When I first started the geometry block with my son Tristan, I was surprised how quickly I fell back to my own education and methods of being taught. Spewing out technical terms and hard to grasp explanations it didn’t take long for me to realise what I was doing wrong. Despite Tristan’s ability to learn quickly, I could see the puzzled expression on his face. Cutting the lesson short, I took the rest of the afternoon to do research and reflect. Geometry is a hands on subject, but it doesn’t end with the use of a standard protractor and compass set. In fact, geometry is so vast that one can take examples from anywhere in nature, whether we use examples from our homes or the infinite possibilities in the great outdoors.
I found the book ‘String, Straight Edge, & Shadow the story of Geometry’ by `Julia E. Diggins to be an extremely useful resource. Not only can you learn the history and evolution of geometry, you can imitate and recreate the experiments and examples used by the fore fathers who helped shape the subject to what it is today.
Being smack dab in the middle of winter, I figured we could use the fresh white snow as a giant black board for our drawings and experiments, but due to an unusually warm winter the ground was sparse. Instead, I brought the boys to a lakeside park where we would be able to draw in the sand and play in the warm sun.
The first part of our lesson consisted of finding sticks in the forest that we could cut down into equal sized stakes. Then, once cut we took two of the sticks and tied a long piece of string from one to the other. The idea was to make a giant compass, staking one end into the ground and using the other to draw with. Tristan set to drawing intricate designs in the sand using different sized circles, while and extending the string, allowing it to revolve around the point in the center. I left him to experiment on his own, only offering suggestions from time to time. It was easy to slip in the various terms such as the diameter, radius and circumference with such a huge drawing at our feet. We avoided measurements and calculations and focussed on the meaning and method above all else.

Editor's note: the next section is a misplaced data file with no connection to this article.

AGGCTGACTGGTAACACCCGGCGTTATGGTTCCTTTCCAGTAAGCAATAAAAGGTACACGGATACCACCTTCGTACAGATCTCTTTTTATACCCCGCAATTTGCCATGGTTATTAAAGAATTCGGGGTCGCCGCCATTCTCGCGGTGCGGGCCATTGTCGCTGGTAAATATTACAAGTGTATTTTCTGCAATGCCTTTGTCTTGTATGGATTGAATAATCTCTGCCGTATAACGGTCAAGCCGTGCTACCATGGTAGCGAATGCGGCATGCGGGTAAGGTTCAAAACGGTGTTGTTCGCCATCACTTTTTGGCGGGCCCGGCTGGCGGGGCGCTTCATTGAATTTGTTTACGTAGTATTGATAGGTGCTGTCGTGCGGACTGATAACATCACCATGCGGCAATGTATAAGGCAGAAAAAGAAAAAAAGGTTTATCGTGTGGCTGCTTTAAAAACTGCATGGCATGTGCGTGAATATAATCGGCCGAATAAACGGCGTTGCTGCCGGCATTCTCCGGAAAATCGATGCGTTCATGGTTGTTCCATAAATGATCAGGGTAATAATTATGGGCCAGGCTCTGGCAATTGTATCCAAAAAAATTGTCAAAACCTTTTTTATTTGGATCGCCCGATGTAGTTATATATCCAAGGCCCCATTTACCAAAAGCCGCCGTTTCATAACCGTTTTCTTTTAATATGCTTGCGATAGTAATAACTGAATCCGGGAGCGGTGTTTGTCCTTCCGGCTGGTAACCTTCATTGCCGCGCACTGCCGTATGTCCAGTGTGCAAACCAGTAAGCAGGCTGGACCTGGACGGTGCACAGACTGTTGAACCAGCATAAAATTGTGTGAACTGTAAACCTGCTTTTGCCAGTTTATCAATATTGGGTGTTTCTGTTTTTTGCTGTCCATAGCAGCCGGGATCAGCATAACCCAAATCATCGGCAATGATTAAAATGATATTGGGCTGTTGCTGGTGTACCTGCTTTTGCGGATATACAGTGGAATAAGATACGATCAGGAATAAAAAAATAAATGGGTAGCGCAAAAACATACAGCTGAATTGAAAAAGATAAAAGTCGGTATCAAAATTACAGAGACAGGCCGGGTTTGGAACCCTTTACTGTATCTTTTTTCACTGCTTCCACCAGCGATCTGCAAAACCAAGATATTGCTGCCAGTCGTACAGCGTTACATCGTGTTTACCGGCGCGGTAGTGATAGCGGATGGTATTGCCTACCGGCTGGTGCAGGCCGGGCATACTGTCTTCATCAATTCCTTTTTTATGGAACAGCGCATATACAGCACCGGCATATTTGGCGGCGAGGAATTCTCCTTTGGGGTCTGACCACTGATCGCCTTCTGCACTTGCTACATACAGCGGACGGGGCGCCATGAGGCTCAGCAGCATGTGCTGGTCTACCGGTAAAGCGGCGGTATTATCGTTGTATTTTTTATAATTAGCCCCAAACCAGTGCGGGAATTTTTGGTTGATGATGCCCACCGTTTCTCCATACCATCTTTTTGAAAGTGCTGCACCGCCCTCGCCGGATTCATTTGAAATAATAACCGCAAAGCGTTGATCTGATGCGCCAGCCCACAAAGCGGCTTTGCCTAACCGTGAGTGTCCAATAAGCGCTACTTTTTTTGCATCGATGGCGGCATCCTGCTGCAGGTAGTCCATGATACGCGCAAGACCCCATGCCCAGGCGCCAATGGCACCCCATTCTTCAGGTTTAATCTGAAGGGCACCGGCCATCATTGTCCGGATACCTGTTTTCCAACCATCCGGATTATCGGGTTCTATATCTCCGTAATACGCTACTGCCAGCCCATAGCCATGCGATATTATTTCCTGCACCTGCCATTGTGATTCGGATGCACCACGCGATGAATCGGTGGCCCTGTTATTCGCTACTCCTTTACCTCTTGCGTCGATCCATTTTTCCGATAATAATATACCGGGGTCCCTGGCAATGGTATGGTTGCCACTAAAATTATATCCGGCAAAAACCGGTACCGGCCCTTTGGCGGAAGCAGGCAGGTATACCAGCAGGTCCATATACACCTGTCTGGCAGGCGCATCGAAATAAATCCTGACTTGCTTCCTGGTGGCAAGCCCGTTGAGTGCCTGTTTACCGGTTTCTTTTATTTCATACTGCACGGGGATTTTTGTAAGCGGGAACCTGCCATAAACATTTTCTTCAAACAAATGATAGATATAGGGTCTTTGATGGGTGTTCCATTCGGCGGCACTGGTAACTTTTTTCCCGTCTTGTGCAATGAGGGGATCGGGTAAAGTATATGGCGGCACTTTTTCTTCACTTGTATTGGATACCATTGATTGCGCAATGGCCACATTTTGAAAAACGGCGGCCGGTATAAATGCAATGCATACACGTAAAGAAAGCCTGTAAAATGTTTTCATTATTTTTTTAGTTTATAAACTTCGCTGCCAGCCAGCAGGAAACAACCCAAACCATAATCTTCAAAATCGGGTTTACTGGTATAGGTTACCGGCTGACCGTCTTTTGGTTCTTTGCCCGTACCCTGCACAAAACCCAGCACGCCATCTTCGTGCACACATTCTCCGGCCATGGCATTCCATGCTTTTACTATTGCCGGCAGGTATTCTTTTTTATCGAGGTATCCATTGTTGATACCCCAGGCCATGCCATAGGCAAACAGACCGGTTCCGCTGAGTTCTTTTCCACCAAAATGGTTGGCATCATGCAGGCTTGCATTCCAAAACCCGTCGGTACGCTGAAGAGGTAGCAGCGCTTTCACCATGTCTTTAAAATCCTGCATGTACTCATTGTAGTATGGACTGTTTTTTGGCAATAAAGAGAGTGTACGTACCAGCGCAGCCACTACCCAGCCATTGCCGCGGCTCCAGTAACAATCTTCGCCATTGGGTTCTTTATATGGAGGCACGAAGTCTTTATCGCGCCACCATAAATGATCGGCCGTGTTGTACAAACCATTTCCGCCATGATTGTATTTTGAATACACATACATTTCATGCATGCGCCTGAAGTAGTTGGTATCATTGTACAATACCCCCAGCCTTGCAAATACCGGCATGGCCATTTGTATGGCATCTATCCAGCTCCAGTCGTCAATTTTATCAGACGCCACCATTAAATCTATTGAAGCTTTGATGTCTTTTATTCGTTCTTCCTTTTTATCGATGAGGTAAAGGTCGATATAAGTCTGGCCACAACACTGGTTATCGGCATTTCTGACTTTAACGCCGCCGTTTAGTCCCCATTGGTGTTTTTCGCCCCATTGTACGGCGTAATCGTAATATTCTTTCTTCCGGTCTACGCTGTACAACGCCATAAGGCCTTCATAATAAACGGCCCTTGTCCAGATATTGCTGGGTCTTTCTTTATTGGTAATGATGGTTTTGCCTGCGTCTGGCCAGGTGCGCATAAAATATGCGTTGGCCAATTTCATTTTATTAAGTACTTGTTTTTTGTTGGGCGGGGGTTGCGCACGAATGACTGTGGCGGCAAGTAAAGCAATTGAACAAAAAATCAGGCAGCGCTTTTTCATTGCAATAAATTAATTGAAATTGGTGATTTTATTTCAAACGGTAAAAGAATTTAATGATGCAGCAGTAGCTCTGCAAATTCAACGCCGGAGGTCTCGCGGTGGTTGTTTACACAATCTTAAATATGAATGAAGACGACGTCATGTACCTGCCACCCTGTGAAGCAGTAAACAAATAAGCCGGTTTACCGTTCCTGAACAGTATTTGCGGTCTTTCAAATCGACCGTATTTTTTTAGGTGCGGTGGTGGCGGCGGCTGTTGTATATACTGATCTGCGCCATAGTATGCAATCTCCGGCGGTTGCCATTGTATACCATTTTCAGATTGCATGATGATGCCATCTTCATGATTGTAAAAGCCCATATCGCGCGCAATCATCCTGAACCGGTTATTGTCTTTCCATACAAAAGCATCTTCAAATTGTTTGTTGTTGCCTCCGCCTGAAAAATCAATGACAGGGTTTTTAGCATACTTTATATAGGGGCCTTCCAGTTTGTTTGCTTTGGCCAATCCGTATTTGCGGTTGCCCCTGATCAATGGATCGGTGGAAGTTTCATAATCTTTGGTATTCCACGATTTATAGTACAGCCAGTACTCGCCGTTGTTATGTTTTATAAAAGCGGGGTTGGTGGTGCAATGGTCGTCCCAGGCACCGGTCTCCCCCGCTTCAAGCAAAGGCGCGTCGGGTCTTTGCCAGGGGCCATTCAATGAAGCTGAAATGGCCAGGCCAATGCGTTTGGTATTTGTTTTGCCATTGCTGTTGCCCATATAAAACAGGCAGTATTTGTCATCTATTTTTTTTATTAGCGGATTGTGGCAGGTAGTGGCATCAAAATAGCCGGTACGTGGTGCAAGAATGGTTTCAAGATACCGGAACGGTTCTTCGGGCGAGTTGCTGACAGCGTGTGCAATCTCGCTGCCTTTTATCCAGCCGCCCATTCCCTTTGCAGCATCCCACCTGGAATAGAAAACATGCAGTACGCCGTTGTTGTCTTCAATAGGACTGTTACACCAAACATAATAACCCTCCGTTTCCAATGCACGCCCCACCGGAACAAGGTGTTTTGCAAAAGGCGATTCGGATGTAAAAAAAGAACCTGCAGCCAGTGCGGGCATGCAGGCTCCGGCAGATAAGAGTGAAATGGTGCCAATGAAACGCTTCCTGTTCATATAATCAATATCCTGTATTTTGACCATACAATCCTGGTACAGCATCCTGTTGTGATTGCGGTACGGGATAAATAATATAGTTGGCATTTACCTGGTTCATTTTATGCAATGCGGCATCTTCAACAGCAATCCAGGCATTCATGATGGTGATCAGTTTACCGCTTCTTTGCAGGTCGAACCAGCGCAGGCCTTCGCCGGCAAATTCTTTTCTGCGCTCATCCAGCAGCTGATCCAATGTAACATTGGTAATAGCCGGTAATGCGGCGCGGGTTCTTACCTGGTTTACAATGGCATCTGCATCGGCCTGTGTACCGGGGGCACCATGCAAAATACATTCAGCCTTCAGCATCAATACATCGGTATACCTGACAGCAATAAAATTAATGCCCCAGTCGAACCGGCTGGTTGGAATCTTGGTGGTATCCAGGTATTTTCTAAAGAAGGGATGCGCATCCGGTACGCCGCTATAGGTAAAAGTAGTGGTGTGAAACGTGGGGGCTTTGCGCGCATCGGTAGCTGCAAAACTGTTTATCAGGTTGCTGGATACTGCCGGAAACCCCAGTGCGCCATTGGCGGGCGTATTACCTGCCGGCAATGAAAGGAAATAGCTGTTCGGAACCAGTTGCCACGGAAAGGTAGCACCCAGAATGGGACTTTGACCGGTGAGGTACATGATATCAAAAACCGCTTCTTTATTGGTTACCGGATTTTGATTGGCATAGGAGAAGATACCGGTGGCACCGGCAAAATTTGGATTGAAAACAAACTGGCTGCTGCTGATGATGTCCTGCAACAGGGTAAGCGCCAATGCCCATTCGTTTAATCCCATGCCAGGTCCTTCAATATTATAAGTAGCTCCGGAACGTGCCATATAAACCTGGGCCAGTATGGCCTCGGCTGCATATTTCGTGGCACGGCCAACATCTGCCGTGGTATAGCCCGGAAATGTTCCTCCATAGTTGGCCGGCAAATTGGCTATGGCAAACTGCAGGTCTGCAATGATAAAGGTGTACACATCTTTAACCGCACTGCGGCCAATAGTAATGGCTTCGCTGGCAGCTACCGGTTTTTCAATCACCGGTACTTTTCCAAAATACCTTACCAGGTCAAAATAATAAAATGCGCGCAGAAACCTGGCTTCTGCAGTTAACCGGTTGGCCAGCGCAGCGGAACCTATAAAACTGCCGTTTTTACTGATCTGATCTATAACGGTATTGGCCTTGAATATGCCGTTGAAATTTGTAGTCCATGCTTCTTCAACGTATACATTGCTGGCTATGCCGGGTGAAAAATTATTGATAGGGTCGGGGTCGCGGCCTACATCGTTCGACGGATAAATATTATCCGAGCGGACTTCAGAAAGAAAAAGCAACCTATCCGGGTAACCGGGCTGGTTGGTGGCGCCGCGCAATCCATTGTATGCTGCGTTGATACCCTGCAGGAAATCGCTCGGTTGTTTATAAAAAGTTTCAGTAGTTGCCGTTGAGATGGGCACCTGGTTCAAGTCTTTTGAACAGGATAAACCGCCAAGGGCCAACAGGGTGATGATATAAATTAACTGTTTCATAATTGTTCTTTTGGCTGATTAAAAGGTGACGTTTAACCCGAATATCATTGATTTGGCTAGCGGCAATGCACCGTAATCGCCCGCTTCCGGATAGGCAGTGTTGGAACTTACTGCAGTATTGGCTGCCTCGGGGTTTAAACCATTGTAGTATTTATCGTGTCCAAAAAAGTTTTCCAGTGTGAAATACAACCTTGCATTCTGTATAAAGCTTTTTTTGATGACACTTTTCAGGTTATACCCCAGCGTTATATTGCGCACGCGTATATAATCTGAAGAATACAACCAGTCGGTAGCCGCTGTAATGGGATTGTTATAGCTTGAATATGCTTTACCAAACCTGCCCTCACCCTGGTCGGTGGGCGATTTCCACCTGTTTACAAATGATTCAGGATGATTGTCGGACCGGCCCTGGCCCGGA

I then designed a sundial with Tristan and reviewed the positioning of the clock hands with the shadow of the stake in the center of the sundial. I had Tristan draw in the numbers and we decided to leave it until the end of our play to check and see if the time on our watches would correspond with the diagram in the sand.
This was also a good opportunity to reintroduce the various triangles and angles I had bombarded him with the day before. Taking the extra string we had brought along with the additional stakes, we were able to make a multitude of different triangle and shapes. We even made a square and bisected the angle to make different kinds of triangle shapes. Tristan quickly saw the shapes within shapes and how together they could form others. For example, he saw how two right angle triangles could be placed together to make a square or rectangle. It even offered a chance to touch upon the various odd shapes like the Polygon or Trapezoid.
Thanks to the time taken the afternoon prior to get reacquainted with geometry myself, I was able to cover a lot of ground in a short time. Tristan no longer felt overwhelmed and instead grasped the basic principals and much more by creating these designs on such a large scale. We really enjoyed our selves and spent the rest of that afternoon playing in the park and enjoying the crisp air and bright sunshine.